“Complex products” is an industry term that applies to generics that are difficult to develop, manufacture, or commercialize. Straight generic versions of off-patent prescription drugs are still the bread and butter products for Sandoz and most of its competitors. But economics and technology are driving the once-stalwart generics fold into the complex camp. Many companies in the industry now combine new formulations, delivery systems, and support services for generic compounds into “complex” products that have the potential to generate sustained growth.

At least, that’s the theory. Complex products present complex problems — in conception, in development, in production, in every way that taxes a company’s management, operations, and resources. By that equation, DeGolyer believes Sandoz comes out ahead of the pack. It’s not really a boast when he says, “Many companies talk about complex products, but the difference between Sandoz and some of our competitors is the fact that we’re delivering on that promise.” Sandoz does lead with a global portfolio of complex products that comprises well over 40% of its total portfolio by sales.

The difference between the company’s current market leadership and previous performance is inarguably dramatic. As DeGolyer says, “The entire Sandoz team is proud that today our results speak for themselves.”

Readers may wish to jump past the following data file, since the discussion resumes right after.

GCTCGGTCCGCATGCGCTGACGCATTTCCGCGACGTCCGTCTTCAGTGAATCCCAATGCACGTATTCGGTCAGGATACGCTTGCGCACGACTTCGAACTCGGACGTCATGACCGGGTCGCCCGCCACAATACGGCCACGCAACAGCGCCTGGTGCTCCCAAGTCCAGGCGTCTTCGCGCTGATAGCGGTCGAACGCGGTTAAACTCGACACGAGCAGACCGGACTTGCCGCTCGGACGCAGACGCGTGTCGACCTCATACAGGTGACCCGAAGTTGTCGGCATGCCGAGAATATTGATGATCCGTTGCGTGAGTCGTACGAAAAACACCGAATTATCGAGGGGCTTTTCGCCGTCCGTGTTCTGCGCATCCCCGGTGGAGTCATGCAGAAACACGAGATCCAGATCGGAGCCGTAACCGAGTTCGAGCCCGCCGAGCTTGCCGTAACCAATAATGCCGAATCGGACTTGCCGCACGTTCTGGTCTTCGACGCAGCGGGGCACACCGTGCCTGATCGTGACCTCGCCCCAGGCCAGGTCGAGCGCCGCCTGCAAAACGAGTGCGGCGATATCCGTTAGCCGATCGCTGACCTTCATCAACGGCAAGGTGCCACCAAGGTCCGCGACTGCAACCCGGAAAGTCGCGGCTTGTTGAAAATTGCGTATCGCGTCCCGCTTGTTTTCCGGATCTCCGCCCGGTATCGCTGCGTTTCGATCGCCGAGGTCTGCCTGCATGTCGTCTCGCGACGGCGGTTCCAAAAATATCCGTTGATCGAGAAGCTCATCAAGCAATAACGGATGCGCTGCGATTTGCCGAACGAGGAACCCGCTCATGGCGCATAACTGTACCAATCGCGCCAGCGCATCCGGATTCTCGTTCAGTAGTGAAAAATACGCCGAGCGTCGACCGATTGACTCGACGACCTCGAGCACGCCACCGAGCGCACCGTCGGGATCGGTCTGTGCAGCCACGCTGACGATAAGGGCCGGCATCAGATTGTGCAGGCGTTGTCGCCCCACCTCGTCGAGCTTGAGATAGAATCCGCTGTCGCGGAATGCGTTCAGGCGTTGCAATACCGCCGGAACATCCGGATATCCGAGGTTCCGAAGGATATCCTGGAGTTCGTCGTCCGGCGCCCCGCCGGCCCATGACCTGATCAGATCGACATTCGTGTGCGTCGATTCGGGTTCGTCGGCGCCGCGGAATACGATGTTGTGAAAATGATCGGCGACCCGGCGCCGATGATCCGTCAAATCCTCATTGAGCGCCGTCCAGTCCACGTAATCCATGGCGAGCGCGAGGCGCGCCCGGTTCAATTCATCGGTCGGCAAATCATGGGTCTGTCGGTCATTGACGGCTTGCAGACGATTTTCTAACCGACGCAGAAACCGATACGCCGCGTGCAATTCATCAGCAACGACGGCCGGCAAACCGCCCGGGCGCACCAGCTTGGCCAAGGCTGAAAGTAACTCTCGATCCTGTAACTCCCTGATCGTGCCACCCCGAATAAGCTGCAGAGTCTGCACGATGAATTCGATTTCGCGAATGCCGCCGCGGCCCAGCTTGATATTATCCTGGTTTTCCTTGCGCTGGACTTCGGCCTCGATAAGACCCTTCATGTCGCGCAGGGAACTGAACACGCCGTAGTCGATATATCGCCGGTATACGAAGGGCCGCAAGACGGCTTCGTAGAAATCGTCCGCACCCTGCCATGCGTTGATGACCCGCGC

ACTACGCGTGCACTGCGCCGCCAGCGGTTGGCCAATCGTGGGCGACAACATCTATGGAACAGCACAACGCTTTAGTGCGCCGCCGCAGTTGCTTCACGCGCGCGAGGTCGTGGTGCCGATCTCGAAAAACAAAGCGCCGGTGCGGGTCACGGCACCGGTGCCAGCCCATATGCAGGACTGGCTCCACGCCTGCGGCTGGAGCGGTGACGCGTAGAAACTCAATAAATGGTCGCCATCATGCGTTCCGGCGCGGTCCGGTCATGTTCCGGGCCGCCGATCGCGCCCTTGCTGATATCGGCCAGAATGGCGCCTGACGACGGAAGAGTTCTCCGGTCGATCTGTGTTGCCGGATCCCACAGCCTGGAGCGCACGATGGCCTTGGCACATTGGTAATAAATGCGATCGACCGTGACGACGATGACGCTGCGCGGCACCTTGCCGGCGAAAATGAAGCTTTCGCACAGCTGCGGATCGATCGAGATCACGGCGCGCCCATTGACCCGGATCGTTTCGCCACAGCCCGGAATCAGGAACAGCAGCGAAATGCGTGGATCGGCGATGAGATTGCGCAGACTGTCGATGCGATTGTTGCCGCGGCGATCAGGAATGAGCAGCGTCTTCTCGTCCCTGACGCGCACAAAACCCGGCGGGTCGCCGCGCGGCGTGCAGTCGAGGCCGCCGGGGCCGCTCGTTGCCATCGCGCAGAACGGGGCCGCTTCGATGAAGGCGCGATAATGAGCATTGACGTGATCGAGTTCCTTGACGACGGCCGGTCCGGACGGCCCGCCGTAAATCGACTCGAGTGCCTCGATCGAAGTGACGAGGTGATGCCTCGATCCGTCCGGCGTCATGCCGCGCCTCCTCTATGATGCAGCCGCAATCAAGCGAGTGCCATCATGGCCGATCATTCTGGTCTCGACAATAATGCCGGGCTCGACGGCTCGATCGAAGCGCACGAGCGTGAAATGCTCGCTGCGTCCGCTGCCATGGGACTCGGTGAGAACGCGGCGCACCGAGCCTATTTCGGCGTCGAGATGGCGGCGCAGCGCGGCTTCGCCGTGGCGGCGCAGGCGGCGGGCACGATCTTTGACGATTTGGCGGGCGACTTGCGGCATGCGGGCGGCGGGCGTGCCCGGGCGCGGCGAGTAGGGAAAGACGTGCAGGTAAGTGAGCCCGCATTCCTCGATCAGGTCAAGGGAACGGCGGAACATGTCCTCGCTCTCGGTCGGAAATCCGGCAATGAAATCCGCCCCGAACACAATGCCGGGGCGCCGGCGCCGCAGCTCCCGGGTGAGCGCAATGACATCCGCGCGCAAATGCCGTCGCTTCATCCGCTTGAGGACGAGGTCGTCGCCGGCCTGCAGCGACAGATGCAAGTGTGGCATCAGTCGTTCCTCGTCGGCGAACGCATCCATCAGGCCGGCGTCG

The simplest and most meaningful measure is sales growth. 2010 reflected the pace of change with a 42% growth in sales. And despite the much higher baseline, 2011 still showed an impressive 25% — making Sandoz the fastest-growing company in the U.S. generics market, according to DeGolyer.

How Sandoz found a pathway back to relative prosperity and purpose is the main lesson of this article. DeGolyer — asked to describe the thought-and-action process the company traveled to its turnaround — gives a detailed and instructive account, potentially useful to any executive charged with a similar challenge.


“The first thing I did was to go on ‘a listening tour’ of the company’s employees and customers,” he says. “I first asked them what they liked and wanted to preserve about the company, and then, what would your wish be to measurably improve the company? And then finally, how would you compare us to the competition? And what I heard from our employees is that we were a good company with quality products and people, but we were very internally focused.”